FEATURE STORY

Improving Living Conditions for Kenya’s Urban Residents

November 30, 2016

Image

New footpaths have contributed to resident’s safety in the informal settlement of Eldoret, where pedestrians had been forced to walk in the road in certain areas. 

Sheila Kamunyori / World Bank

STORY HIGHLIGHTS
  • Millions of urban residents are protected from flood waters thanks to two projects supported by the World Bank and other development partners
  • The projects have also helped to close the infrastructure gap through rehabilitated roads, building access roads and footpaths, installing floodlights and more
  • Urbanization holds the prospect of driving economic growth, reducing poverty, and expanding access to jobs, housing and services for the growing urban population

NAKURU, November 30, 2016 – Twice a year, rains used to cause flooding through the informal settlements of Kaptembwa, Gilani and Kwa Rhonda. Situated in the low-lying landscape between the Rift Valley escarpment and Lake Nakuru, the three settlements are in the path of the natural water flow as rainwater makes its way to the lake. While Nakuru town has a drainage system, the drains did not extend into the settlements.

“The flood water used to turn the narrow paths into fast-moving rivers as rainwater rushed through on its way to the lake,” said Juma, a resident of Kaptembwa. While many residents could not leave their houses until the water subsided, Juma and his family would be forced out of their home due to flooding.

To protect urban residents from periodic flooding, the Kenya Municipal Program (KMP) and the Kenya Informal Settlements Improvement Project (KISIP) have collectively constructed 60kms of drainage, protecting about more than 550k residents in 15 urban areas in the country. Funded by IDA, the World Bank’s fund for the poorest countries, and development partners SIDA and AFD, the projects finance investments in storm water drainage, non-motorized transport, streetlights and floodlights, access roads, non-motorized transport facilities (footpaths and bicycle lanes), water and sanitation.

Urban areas are growing quickly in Kenya. With a population of approximately 44 million, the country is urbanizing at about 4.4% per year, and 27% live in urban areas. By 2050, half of its population is expected to live in urban areas. Urbanization holds the prospect of driving economic growth, reducing poverty, and expanding access to jobs, housing and services for an increasing share of the population.

However, at the current urbanizations rates, the urban infrastructure and service delivery is not keeping pace with the growth of the urban areas; a World Bank survey of 15 urban areas showed that access to sanitation is below 30%, and while water access was at 90% in the 1990s, it has been decreasing as populations are growing.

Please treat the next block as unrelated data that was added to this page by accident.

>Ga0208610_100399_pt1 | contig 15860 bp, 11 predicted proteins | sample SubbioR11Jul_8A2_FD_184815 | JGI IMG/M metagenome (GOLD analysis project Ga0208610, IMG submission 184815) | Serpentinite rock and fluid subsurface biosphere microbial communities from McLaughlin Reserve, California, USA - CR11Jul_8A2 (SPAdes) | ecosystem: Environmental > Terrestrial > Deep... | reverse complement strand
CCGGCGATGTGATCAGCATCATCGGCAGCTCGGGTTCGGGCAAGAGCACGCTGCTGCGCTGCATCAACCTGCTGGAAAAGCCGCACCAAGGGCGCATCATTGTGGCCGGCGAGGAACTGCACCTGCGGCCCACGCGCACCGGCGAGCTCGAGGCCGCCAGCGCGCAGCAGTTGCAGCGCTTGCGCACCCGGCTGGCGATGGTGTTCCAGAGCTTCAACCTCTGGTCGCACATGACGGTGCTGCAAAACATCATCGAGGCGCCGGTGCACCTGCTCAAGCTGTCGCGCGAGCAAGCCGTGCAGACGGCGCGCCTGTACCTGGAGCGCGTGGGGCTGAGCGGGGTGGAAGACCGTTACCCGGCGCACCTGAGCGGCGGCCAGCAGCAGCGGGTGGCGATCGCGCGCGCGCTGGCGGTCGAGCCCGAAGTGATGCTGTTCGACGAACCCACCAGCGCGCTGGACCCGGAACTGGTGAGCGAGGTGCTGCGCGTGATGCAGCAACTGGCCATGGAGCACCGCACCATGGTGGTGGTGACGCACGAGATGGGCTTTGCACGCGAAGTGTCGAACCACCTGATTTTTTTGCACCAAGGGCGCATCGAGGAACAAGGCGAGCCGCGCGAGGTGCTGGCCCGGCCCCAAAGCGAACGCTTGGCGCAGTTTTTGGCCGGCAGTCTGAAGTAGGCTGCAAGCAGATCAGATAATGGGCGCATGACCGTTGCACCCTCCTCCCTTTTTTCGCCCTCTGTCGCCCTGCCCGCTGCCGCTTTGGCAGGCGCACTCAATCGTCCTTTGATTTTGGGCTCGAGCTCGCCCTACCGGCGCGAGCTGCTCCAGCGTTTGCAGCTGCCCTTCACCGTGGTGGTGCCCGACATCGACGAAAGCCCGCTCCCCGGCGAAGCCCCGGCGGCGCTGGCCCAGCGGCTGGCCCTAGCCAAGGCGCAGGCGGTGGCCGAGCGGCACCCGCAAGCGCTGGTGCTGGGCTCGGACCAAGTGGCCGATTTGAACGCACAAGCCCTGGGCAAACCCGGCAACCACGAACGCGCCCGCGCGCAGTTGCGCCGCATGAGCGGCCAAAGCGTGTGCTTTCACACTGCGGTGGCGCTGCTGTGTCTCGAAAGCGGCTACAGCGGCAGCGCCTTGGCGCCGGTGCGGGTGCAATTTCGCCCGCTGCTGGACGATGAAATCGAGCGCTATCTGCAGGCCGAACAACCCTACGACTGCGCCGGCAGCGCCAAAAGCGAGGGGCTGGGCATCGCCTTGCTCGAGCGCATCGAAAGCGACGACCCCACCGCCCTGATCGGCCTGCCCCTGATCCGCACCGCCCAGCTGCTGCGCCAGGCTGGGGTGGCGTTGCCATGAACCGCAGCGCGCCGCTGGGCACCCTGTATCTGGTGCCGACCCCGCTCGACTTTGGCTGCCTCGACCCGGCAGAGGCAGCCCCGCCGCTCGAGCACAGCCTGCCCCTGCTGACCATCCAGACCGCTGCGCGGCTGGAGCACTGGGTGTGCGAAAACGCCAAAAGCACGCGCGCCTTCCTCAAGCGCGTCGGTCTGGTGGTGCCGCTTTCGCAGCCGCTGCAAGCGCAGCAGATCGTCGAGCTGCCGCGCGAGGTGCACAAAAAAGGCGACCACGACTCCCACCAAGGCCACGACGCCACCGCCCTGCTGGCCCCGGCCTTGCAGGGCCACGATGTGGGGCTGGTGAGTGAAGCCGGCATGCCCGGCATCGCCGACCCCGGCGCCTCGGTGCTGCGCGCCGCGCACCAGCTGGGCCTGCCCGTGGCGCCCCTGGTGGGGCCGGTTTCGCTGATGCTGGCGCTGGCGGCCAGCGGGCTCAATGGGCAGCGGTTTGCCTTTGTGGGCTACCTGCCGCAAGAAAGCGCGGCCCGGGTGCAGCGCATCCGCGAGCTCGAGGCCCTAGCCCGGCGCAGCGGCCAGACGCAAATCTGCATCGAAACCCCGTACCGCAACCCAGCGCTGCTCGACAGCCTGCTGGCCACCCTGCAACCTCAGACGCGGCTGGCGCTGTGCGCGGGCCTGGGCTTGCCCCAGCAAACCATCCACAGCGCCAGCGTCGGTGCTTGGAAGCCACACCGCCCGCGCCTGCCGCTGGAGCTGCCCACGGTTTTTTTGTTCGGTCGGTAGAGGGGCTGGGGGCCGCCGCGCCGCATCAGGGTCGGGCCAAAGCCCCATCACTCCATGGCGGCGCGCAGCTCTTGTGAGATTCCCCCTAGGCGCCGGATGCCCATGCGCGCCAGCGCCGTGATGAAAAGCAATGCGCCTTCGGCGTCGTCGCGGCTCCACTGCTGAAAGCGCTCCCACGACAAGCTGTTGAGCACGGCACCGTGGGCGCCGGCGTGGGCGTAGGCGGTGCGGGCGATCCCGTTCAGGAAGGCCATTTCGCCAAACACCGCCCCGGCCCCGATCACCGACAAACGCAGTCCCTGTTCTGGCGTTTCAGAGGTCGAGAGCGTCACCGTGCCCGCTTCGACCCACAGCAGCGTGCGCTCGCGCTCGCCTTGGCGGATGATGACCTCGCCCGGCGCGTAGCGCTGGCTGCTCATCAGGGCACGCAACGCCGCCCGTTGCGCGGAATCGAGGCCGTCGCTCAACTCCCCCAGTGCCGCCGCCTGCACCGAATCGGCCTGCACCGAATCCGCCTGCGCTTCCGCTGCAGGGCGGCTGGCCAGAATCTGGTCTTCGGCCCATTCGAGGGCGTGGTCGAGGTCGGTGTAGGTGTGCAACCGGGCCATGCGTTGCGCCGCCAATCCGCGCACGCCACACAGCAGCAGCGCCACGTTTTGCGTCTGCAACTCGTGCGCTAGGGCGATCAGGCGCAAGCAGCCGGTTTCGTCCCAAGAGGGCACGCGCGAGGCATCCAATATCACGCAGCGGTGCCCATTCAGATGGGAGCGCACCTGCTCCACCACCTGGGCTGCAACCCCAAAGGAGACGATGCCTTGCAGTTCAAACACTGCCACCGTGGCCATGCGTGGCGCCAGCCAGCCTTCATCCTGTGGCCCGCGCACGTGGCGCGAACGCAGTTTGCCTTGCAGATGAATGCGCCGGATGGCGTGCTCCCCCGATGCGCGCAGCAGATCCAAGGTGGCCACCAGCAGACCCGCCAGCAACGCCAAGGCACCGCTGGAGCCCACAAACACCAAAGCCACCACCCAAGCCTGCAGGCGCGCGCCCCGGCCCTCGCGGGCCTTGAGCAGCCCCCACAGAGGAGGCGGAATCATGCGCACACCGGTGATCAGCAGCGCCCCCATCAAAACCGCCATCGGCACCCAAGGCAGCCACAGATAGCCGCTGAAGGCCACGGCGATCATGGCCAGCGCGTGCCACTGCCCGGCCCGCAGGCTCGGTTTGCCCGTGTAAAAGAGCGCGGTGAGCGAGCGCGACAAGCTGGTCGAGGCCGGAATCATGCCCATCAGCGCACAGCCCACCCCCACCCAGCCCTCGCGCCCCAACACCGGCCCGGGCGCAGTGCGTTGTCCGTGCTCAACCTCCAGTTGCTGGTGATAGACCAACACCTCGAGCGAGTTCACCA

Since its start in 2010, more than 1.7 million people have benefitted from KMP infrastructure investments including the financing of about 43 kms of access roads, and 68k urban residents now have access to all-season roads within a 500-meter range.

Under KSIP, more than 530k have benefitted from improved infrastructure since 2011, including about 30 kms of rehabilitated settlement roads, 30 kms of footpaths also completed.

In Jomvu Kuu and Ziwa la Ng’ombe informal settlements in Mombasa, improved roads, together with footpaths, have eased the transportation of goods such as clay pots crafted by women. The new road infrastructure has facilitated economic activities within the community as more goods are readily available in the settlement. Previously, small-scale traders had to travel further in search of goods to retail.

Between KMP and KISIP, about 714 streetlights and floodlights have been installed across the 15 urban areas. To further stimulate urban economic activities, three markets – a traders’ market in Eldoret and two livestock markets in Garissa and Machakos – have been completed under KMP.

Residents said that security has improved significantly because of the high-mast lights.

“I am now able to keep my business open till midnight, unlike before when I could close by 7pm,” said Juma, an entrepreneur.

In Eldoret, Nakuru and Mombasa, the provision of non-motorized transport (NMT) facilities has also contributed to resident safety by reducing the conflict between pedestrians and motorized transport. Prior to the completion of the facilities constructed by KMP, pedestrians were forced to walk on the road in certain parts of Eldoret town. About 38km of NMT has been provided in this town and now an average of 390 pedestrians, young and old, use the footpaths every hour, with the number increasing to 655/hour during the morning commuting hours. In total, about 150 km of NMT has been constructed by KMP.